The US has a legal duty to prosecute those responsible for torture and abuse, or extradite them to countries where they will be prosecuted. When we ratified the Convention Against Torture and Other Cruel, Inhuman or Degrading Treatment or Punishment (Torture Convention), we promised to prosecute or extradite those who commit, or are complicit in the commission, of torture. The Geneva Conventions also mandate that we prosecute or extradite those who commit, or are complicit in the commission of, torture.
As Scott Horton pointed, that's especially the case when the perpetrators proudly confessed to the crime, as Dick Cheney and George W. Bush did repeatedly.
But while the President does not enjoy "prosecutorial discretion" in complying with the nation's treaty agreements on torture, immigration enforcement is another matter. As Greg Sargent explained in the Washington Post:
Immigration statute empowers the president to deploy a specific tool -- known as "deferred action" -- to shield people from deportations, and courts have recognized executive authority to apply it to whole categories of people.
Well before the Obama presidency, Congress enshrined in statute the tools to institute such enforcement priorities. One tool is called "deferred action," and this includes work authorization. This status is merely a temporary reprieve (more on this later) and does not make the path to eventual legal status any more assured.
As the National Journal has documented, virtually every president since FDR has availed himself of deferred action to enable millions of Mexicans, Europeans, Vietnamese, Cubans, Haitians and countless other nationalities to remain in the United States without fear of deportation. Among them was President Ronald Reagan, who repeatedly used his executive authority as President Obama seeks to do now.
After the passage of the 1986 Immigration Reform and Control Act which provided "amnesty to more than 3 million immigrants who had come here illegally but had been working in the country since at least 1982," President Reagan still faced a quandary. "The new law did not address the fate of the spouses and children of those to whom it gave a path to legalization," Jay Bookman recounted, meaning." A father or mother who had been legalized through IRCA still faced the very real prospect of seeing their spouses and children taken from them and deported."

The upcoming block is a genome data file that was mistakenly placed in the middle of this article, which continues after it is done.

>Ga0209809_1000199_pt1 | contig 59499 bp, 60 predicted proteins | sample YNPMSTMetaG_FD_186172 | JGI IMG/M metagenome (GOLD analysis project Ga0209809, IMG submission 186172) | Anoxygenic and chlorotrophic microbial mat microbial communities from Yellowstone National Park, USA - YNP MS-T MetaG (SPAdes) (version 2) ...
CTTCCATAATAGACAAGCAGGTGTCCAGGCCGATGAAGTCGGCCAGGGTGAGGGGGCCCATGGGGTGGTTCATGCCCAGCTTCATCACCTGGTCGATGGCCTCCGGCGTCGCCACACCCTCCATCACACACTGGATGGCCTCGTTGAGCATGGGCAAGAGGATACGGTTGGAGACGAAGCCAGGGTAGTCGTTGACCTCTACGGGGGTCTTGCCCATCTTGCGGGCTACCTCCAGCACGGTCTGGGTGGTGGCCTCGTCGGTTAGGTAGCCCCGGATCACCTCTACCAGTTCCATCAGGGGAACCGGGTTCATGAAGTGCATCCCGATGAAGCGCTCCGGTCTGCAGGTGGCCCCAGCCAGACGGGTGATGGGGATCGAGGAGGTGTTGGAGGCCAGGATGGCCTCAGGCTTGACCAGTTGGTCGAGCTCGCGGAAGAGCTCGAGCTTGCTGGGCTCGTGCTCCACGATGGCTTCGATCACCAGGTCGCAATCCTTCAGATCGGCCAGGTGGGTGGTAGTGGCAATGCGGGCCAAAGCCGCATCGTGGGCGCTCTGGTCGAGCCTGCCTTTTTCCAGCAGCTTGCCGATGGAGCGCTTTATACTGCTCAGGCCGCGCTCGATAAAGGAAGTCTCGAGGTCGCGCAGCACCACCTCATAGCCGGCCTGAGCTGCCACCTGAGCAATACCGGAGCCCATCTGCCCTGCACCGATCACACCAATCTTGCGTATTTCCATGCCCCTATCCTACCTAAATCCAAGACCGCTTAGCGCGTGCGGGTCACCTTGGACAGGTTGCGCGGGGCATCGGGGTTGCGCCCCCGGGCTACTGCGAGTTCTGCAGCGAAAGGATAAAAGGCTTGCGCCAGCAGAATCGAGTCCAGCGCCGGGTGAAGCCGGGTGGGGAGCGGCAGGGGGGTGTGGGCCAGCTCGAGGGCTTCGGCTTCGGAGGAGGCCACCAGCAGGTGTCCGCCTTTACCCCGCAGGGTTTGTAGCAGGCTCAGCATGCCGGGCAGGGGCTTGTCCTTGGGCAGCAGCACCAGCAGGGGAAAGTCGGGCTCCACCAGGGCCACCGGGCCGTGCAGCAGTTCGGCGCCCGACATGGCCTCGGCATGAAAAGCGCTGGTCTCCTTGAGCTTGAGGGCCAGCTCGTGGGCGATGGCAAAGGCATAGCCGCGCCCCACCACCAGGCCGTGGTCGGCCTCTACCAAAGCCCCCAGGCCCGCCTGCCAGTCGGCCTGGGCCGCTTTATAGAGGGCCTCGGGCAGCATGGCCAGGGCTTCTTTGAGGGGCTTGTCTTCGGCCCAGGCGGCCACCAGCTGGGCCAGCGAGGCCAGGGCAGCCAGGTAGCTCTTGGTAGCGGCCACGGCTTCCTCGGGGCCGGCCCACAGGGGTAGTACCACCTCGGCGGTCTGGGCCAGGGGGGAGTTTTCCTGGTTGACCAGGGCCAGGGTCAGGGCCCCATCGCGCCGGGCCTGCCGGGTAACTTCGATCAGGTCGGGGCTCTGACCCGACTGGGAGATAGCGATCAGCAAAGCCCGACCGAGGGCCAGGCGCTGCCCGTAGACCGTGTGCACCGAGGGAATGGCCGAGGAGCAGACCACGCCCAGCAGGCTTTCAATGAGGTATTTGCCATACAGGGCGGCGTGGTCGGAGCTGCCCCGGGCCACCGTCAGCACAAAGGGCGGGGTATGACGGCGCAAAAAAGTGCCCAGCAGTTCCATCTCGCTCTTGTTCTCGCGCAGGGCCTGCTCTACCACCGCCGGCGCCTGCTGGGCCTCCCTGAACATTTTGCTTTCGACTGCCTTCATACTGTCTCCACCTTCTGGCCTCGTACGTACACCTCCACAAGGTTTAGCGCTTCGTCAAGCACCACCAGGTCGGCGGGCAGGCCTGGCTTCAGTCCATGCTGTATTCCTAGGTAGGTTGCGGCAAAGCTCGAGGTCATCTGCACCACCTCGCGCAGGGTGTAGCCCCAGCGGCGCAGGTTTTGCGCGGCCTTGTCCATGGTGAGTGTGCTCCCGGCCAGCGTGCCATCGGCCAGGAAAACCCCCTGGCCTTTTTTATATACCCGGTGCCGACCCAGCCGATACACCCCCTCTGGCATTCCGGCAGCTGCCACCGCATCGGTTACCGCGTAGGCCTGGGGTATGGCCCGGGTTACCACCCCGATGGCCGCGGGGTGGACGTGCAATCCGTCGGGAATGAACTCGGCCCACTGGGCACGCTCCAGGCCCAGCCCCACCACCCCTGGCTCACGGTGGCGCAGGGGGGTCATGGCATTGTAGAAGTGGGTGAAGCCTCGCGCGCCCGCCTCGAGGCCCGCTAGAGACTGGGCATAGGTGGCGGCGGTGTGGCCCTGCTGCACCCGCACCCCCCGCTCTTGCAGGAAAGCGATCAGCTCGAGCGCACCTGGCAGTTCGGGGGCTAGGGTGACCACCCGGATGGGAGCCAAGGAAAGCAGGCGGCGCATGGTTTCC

After Congress made sporadic and unsuccessful efforts to address what became known as the "family unity" issue, Reagan decided to act on his own. Citing his executive authority, he issued "Family Fairness Guidelines" in 1987 that ordered immigration enforcement officials to cease deporting children who were here illegally as long as both their parents -- or one parent in a single-parent household -- had qualified for amnesty.
That wasn't the only time The Gipper exercised his executive authority to defer action on immigration enforcement. As Erwin Chemerinsky and Samuel Kleiner detailed in the New Republic:
In 1987, the Reagan administration took executive action to limit deportations for 200,000 Nicaraguan exiles, even those who had been turned down for asylum.
Of course, Republicans don't call Ronald Reagan an "emperor" or a "monarch" for having done pretty much what Barack Obama is about to do now. That's why the GOP and its conservative allies aren't invoking the spirit of Ronald Reagan right now. They know exactly what Reagan would do.